Show your receipt from Norman Rockwell Museum or Berkshire Botanical Gardens and receive $1.00 off a full-priced adult admission at the other location. One time use only. Redeemable any time Memorial Day – Columbus Day 2017.
Visit four American Icons and save!
The more you see, the more you save $3 • $6 • $9
Between Memorial Day and Columbus Day only
Visit these "must-see" Berkshire destinations and save $3 at each location after your first regular-price admission.
Available Memorial Day through Columbus Day, valid for 30 days.
Must present specially marked receipt at each location. May not be combined with other discounts.
Norman Rockwell Museum, located in Stockbridge, Massachusetts, holds the world's largest and most significant collection of original works by Norman Rockwell. Rockwell's paintings reflected American society and influenced generations of illustrators. He chronicled life in the United States during most of the 20th century and showed us America's fundamental ideals of democracy, freedom, and human dignity. His paintings continue to touch people in a way that transcends age and culture. The Museum is dedicated to Rockwell's legacy, and shows how his work fits into the greater scheme of modern culture and illustration and his endurance as an important artist and an American icon. Tour Rockwell's Stockbridge studio, open seasonally, located on our scenic 36 acre grounds.
In 1774, Mother Ann Lee led eight Shaker converts from Manchester, England, to America, seeking freedom to live, work, and worship. The Shakers believed in racial and gender equality, simplicity, and pacifism. One of the most intriguing religious movements in American history, the Shakers are considered by many to be the most successful of utopian societies that have flourished in this country. The Shakers have made important contributions to American culture including art, architecture, craftsmanship, music, government, agriculture, and commerce. Hancock Shaker Village, a National Historic Landmark, brings the Shaker story to life and preserves it for future generations. Visit Hancock Shaker Village and be inspired by the principled living and extraordinary lives of the Shakers in America.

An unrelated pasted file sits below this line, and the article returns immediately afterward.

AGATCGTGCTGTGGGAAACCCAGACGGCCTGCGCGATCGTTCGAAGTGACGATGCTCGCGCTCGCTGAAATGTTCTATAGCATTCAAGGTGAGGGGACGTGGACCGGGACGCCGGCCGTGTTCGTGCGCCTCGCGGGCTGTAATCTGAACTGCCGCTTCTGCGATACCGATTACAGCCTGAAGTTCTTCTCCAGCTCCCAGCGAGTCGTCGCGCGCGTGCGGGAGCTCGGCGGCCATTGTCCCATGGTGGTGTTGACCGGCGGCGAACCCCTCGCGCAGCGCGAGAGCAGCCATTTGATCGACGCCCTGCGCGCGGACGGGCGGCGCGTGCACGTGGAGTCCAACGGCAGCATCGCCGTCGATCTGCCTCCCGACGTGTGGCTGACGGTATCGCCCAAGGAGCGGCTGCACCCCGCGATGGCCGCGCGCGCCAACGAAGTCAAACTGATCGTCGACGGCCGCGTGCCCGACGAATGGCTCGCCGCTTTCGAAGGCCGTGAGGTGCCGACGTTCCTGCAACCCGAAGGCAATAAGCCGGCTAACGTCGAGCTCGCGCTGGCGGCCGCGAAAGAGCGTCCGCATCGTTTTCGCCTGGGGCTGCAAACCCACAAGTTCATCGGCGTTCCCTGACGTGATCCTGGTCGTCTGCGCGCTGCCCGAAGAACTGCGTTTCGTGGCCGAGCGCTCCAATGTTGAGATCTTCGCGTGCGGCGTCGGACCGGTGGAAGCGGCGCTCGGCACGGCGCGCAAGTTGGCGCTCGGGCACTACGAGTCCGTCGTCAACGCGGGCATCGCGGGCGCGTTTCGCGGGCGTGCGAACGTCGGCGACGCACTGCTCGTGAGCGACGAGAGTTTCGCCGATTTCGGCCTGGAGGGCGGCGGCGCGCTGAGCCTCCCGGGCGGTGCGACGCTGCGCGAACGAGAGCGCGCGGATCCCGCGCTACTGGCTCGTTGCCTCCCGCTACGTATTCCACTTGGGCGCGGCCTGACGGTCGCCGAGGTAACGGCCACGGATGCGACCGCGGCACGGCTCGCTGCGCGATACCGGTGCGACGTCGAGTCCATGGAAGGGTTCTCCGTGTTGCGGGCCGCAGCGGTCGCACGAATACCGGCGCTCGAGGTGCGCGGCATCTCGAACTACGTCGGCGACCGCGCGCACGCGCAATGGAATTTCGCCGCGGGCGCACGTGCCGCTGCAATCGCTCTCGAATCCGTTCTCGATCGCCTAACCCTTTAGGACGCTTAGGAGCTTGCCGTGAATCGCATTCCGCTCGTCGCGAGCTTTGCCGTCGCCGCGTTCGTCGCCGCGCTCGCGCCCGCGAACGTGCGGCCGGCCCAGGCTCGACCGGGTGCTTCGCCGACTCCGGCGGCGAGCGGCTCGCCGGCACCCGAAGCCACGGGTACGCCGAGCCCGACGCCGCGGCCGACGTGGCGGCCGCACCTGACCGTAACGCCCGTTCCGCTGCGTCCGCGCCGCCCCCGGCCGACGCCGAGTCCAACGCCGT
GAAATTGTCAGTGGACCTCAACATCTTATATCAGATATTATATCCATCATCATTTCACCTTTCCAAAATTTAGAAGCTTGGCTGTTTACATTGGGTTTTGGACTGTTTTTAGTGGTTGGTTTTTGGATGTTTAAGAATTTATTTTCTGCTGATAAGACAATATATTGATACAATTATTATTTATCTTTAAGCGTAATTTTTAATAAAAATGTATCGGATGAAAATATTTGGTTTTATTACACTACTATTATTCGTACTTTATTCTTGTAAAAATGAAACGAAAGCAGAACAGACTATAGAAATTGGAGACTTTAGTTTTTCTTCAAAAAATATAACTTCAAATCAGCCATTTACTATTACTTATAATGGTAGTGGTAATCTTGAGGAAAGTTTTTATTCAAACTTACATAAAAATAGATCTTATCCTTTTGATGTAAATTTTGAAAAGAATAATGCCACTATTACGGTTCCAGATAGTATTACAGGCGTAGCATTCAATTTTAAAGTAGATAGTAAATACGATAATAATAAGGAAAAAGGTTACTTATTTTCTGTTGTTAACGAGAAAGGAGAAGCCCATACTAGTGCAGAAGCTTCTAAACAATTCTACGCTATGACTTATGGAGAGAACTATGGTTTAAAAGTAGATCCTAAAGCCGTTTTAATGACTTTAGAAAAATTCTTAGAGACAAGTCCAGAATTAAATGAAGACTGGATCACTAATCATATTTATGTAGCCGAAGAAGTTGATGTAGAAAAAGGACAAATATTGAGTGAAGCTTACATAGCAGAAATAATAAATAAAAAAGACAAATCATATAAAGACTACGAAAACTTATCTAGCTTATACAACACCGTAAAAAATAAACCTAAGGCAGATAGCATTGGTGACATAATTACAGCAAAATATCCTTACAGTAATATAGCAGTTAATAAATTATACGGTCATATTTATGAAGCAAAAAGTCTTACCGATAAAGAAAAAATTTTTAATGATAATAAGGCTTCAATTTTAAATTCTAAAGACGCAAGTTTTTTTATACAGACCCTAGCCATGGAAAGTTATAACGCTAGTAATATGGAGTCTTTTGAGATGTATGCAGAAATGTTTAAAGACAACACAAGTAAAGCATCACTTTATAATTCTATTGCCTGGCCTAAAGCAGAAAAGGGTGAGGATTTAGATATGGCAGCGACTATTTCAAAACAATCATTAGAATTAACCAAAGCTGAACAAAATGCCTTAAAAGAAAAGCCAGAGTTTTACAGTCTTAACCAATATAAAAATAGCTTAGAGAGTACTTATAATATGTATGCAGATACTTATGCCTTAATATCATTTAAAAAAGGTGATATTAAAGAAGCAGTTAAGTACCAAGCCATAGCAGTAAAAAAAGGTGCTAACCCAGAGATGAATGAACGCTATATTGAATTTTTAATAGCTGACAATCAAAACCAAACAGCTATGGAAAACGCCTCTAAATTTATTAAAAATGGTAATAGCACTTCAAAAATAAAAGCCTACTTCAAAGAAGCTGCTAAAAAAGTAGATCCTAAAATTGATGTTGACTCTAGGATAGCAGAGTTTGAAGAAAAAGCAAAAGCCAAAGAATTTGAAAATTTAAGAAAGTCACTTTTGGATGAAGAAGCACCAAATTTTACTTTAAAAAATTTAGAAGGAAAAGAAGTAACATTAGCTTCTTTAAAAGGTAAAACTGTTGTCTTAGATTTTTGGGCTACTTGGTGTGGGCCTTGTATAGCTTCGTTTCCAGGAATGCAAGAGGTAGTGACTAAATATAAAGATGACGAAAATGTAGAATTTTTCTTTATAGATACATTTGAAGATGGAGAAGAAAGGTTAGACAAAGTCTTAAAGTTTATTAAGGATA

Learn more at http://www.HancockShakerVillage.org... or call 413.443.0188.
Daniel Chester French (1850-1931) is America's foremost monumental sculptor of Abraham Lincoln. Creator of the Lincoln sculpture at the State House in Lincoln, Nebraska in 1912, he is most famous for his 1922 sculpture of Lincoln that graces the Lincoln Memorial in Washington, D.C. Chesterwood is Chester French's country home, studio, and gardens. A new self-guided tour, Discover Lincoln at Chesterwood, connects visitors to displays of French's preliminary models, bronze sculptures, and Lincoln-related works used as references for his final sculptures completed at Chesterwood. A full-size bronze reproduction of his Abraham Lincoln statue is located on the grounds. The annual outdoor contemporary sculpture exhibition, Contemporary Sculpture at Chesterwood, opens July 4 to October 31.
Learn more at http://www.Chesterwood.org... or call 413.298.3579.
Edith Wharton was America's First Lady of Letters during the early years of the 20th century. She was an enormously popular author in her own day and her works are still read throughout the world. Not only was she the first woman to win the Pulitzer Prize for Fiction (The Age of Innocence, 1921), she was the first woman given an honorary doctorate from Yale University. When she designed and built The Mount, her Lenox, Massachusetts home, in 1902, it was with the same attention to detail and elegance she used in her writing. Open daily from May through October, The Mount's classically proportioned interiors, inviting formal gardens, and 50 acres of gracious woodlands appeal to visitors young and old.
Learn more at http://www.EdithWharton.org... or call 413.551.5111.